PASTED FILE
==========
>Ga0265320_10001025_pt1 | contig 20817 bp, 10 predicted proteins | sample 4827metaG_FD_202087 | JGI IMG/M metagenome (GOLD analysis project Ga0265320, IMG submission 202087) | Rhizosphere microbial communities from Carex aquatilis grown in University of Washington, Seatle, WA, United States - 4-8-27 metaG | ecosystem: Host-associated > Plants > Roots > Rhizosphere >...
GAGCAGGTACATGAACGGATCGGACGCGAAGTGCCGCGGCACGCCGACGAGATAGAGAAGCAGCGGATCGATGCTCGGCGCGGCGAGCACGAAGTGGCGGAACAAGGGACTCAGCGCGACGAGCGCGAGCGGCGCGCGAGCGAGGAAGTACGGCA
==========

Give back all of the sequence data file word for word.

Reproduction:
>Ga0265320_10001025_pt1 | contig 20817 bp, 10 predicted proteins | sample 4827metaG_FD_202087 | JGI IMG/M metagenome (GOLD analysis project Ga0265320, IMG submission 202087) | Rhizosphere microbial communities from Carex aquatilis grown in University of Washington, Seatle, WA, United States - 4-8-27 metaG | ecosystem: Host-associated > Plants > Roots > Rhizosphere >...
GAGCAGGTACATGAACGGATCGGACGCGAAGTGCCGCGGCACGCCGACGAGATAGAGAAGCAGCGGATCGATGCTCGGCGCGGCGAGCACGAAGTGGCGGAACAAGGGACTCAGCGCGACGAGCGCGAGCGGCGCGCGAGCGAGGAAGTACGGCA